This thematic of retail being on the nose is picking up momentum with another three reports in the past week documenting the headwinds for retail tenants and in turn landlords. We do agree with the general thesis and that's why we went underweight the retail sector last year but where we differ with many is the magnitude of the headwinds.

The market assumes Armageddon but forgets that tenants have signed long-term rental contracts with landlords and are legally obligated to pay rent. There's been a lot of press about the lack of growth in department stores, discount department stores and supermarkets but the overall sales growth for centres is positive. This is because the vast majority of sales and earnings are derived from mini-majors and speciality tenants; eg JB Hi-Fi, Rebel, Cotton On, Just Jeans, Priceline, Smiggle etc.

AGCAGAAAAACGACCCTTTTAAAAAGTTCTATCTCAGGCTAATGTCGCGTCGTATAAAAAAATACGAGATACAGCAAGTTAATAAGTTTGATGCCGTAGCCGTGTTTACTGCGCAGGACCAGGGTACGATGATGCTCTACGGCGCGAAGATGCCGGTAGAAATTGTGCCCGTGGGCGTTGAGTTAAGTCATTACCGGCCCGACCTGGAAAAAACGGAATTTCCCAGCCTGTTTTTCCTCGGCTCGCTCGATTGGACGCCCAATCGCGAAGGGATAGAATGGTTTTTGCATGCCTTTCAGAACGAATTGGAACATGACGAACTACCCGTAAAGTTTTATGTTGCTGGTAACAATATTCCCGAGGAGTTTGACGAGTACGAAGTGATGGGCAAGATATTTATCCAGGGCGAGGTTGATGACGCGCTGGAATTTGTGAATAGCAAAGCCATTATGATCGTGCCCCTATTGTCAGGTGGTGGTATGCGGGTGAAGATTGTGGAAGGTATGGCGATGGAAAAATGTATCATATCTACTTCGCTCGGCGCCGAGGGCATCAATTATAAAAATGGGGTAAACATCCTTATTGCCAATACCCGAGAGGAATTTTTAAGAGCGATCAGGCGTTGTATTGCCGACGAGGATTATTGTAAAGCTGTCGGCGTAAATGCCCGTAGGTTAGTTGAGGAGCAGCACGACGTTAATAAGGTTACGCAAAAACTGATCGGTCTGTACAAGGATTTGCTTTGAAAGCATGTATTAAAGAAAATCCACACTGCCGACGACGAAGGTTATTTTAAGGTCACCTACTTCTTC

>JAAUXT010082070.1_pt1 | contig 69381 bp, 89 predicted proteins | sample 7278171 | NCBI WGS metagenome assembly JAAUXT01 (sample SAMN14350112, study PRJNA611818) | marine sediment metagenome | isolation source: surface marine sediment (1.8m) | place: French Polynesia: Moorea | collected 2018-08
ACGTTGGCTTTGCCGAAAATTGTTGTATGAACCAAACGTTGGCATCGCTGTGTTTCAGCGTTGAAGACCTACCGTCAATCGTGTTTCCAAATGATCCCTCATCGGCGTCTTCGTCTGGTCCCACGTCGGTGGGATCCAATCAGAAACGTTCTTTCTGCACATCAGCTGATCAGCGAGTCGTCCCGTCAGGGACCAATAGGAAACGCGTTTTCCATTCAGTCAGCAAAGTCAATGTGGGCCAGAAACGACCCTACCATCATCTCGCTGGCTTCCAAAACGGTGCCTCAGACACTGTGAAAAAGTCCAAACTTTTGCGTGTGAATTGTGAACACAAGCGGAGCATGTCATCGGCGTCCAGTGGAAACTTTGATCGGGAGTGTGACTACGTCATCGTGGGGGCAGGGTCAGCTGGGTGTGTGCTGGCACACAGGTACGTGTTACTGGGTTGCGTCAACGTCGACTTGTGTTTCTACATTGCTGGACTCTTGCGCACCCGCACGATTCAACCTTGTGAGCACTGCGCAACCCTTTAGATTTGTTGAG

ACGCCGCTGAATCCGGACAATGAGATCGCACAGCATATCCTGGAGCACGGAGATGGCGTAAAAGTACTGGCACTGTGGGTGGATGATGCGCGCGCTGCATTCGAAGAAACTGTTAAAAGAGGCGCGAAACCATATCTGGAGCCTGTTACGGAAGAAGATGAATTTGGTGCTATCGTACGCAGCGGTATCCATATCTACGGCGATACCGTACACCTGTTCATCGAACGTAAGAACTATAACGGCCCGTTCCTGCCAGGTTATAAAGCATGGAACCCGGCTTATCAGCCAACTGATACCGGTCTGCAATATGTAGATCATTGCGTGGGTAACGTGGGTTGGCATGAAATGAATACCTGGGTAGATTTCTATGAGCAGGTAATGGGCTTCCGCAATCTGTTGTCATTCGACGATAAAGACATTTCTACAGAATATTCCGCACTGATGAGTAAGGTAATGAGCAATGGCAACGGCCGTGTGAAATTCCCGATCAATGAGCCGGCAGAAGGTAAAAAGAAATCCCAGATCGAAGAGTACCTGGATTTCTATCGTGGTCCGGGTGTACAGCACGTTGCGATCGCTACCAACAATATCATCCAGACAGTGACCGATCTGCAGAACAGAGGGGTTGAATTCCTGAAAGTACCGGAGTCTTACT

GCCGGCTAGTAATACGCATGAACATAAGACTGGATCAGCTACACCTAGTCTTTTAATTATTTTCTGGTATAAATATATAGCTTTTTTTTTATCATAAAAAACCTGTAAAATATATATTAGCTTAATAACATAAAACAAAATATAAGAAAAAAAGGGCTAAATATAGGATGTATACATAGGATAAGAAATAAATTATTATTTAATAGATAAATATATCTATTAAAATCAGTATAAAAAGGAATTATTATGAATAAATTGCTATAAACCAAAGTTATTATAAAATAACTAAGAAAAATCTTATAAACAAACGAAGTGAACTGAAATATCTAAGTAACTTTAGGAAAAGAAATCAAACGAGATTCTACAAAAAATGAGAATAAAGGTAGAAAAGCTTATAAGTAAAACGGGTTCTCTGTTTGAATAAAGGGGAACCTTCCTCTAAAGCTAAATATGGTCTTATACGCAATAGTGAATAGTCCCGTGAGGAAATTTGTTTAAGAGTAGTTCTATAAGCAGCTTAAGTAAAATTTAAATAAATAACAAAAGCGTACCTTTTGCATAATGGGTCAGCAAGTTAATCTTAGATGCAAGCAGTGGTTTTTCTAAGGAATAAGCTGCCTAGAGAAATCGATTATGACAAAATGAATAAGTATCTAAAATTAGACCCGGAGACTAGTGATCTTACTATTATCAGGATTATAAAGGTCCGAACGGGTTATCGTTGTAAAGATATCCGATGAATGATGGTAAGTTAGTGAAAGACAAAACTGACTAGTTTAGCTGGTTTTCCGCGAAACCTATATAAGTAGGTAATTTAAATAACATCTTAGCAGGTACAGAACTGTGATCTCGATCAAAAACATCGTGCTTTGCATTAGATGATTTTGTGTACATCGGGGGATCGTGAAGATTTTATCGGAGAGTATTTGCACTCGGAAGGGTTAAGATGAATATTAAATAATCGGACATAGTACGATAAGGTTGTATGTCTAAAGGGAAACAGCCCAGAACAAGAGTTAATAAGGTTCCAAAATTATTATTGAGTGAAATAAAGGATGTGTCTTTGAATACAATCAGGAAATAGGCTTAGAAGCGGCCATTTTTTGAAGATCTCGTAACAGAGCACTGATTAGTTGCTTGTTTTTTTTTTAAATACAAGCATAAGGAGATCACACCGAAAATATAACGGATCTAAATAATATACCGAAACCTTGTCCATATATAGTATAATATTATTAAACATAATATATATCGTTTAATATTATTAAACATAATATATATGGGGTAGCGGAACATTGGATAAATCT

In the larger malls, ~80% of earnings come from these tenants. Retail is constantly evolving and shopping centres are as much about the social exchange as the dollar exchange. We could all watch movies at home but we often go to the local shopping centre to watch it there.

It does appear that the market is over-reacting. For instance, Vicinity (VCX), is now trading around its December 2016 NTA of $2.73. VCX owns 50% of Chadstone, one of Australia's best shopping centres and the largest shopping centre in the southern hemisphere (according to Wikipedia). They also own DFO outlets such as Homebush in Sydney and South Wharf in Melbourne. I'm sure if their major assets were sold on market that they would attract a premium.



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